Developers Will Lead the Way in Securing Open Source
The three apps I use most often on my phone are Google Inbox, Slack and Uber. Even if you are different than me, and use Facebook, Twitter or Pinterest, I’m pretty sure we are both drawn to these apps largely as a result of the great craftsmanship of software engineers.
The developers of these apps have created experiences that make us reopen them over and over again, sometimes multiple times per hour. It’s hard to generalize about what has contributed most to the creation of these addictive services, but there are two tools that have been instrumental to most developers – open source and DevOps. Both allow engineers to build software with speed, precision and lower unit costs; and therefore ship better software faster.
The developers of these apps have created experiences that make us reopen them over and over again, sometimes multiple times per hour. It’s hard to generalize about what enables a craftswoman to create addictive services, but there are two tools that have been instrumental to most developers – open source and DevOps. Both allow engineers to build software with speed, precision and lower unit costs; and therefore ship better software faster.
While at Index we are big proponents of open source (and investors in Hortonworks, Confluent, Nginx, Minio, Elastic and others), all the upsides of open source and DevOps should not blind companies to one potentially critical downside: if not managed properly, building software with open source presents a new form of a security risk.
When a technology like open source becomes so mainstream that it underpins software in almost every industry from retail to financial services to media, it’s bound to attract the attention of cyber criminals. Be they nation states, criminal syndicates or individual hackers, these attackers are targeting open source components that appear in much of today’s software. They only need to find a vulnerability once to compromise every other piece of software that used that code. DevOps further amplifies the prevalence of common denominators, as new and old versions of open source are released at increasing rates. Vulnerabilities such as Heartbleed and Shellshock are just two very visible examples of this.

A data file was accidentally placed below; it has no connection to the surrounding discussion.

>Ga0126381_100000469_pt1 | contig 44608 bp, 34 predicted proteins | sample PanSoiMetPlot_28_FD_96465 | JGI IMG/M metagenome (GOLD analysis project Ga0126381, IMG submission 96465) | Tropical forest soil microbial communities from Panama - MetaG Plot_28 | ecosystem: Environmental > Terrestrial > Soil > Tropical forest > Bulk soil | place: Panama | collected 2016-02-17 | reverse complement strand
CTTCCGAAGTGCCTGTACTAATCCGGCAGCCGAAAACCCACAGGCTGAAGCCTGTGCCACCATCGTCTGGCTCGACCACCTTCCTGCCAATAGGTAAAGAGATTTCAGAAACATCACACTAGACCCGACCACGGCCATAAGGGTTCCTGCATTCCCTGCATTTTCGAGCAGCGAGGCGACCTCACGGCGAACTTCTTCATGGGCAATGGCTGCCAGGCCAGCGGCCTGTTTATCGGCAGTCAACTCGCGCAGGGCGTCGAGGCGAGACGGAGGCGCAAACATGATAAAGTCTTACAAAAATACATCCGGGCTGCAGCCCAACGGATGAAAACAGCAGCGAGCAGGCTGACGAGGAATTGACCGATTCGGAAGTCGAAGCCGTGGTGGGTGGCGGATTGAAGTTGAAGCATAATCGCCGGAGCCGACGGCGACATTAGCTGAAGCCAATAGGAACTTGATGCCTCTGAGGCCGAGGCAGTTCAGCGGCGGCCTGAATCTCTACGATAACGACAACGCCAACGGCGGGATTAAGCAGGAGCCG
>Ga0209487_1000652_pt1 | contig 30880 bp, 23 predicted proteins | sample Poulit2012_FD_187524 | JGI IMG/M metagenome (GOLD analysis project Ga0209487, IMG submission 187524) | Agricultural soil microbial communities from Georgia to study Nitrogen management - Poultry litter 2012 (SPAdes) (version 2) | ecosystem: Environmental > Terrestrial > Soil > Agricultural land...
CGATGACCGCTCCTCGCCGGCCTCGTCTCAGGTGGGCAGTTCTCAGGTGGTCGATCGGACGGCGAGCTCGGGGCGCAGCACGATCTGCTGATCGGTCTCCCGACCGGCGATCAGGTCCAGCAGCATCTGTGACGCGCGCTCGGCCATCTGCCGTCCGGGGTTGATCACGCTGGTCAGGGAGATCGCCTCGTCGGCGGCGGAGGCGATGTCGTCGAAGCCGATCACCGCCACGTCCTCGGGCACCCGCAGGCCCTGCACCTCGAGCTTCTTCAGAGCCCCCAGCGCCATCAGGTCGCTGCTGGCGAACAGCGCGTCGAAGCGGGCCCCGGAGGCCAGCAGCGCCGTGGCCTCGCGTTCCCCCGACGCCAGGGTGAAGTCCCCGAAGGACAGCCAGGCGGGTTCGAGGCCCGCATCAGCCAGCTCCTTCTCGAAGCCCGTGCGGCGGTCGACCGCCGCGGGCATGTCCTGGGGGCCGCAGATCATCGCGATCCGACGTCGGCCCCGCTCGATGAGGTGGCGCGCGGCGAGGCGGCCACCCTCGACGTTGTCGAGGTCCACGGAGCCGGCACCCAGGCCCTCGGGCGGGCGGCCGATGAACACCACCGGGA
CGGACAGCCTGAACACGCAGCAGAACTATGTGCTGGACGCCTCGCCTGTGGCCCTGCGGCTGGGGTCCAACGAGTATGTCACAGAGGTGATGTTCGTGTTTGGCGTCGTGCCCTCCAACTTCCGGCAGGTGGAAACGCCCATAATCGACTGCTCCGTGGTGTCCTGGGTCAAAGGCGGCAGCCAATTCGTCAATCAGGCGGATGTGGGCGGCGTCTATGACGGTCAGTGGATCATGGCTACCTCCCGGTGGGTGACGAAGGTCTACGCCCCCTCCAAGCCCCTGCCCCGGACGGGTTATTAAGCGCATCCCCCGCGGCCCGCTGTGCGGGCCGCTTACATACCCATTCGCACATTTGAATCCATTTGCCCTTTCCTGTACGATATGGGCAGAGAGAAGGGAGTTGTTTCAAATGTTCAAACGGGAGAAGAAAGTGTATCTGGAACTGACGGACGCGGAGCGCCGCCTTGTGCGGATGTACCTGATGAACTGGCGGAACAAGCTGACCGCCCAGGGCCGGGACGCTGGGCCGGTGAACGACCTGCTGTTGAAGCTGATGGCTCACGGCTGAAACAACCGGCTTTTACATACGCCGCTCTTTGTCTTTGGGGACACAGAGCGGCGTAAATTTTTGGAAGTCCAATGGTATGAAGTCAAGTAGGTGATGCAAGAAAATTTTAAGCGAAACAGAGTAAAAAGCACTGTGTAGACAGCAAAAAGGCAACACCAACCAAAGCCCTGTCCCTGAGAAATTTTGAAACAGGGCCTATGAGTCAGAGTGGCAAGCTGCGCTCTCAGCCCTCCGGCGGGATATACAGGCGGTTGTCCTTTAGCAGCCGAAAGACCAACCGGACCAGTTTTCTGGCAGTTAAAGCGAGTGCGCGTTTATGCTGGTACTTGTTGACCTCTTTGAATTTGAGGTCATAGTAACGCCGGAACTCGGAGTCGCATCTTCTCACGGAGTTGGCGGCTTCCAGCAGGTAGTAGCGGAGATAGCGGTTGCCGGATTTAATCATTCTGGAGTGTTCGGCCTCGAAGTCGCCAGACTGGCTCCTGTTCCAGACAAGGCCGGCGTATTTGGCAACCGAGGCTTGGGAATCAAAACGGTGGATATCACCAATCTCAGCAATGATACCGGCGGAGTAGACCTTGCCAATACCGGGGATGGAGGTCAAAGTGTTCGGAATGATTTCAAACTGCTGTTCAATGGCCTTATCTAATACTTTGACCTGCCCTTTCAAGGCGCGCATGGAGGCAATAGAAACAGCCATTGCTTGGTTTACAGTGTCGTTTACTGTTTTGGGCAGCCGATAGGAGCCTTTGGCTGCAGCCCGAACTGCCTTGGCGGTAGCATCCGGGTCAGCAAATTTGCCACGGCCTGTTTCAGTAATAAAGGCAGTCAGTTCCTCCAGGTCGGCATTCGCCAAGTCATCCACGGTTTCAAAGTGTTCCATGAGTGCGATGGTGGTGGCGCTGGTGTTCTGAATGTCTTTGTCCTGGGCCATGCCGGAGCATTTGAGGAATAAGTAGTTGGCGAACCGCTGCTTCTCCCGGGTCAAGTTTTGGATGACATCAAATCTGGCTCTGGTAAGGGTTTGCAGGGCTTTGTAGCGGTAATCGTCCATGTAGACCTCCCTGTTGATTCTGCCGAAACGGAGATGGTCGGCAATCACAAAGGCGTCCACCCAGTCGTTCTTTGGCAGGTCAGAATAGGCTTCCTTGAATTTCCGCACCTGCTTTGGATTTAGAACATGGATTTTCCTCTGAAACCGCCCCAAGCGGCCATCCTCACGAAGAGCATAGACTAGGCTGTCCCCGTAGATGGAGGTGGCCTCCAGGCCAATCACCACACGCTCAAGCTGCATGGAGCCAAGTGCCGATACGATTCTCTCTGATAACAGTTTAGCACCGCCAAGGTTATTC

Despite all the buzz, selling solutions directly to chief security officers of Fortune 1000 companies is set to get harder. Even though adversary economics leads to higher numbers of attacks, and the investment dollars that have gone into security startups have created an army of sales and marketing people, the number of decision-makers in the CSO’s office is static. As a result, I expect 90% of security companies with traditional business models to experience longer sales cycles and smaller deal sizes.
The need for a new security approach to enabling safe use of open source and DevOps, combined with a different opportunity to sell, brought us a year ago to a conversation with Mark Curphey, co-founder and CEO of SourceClear. Unlike many security companies who are trying to target CSOs, SourceClear works inside the developer's workflow and with the team’s existing tool-chain, uncovering vulnerabilities before they are released. We’ve seen this approach work with SourceClear’s early adopters across the defense, finance, technology and retail industries -- and that’s why we are leading SourceClear’s Series A round, announced today.
It’s clear that the answer to the security concerns around open source will be developer-led. That’s the only way we will safely be able to enjoy the services to which we’ve become so addicted in our daily lives.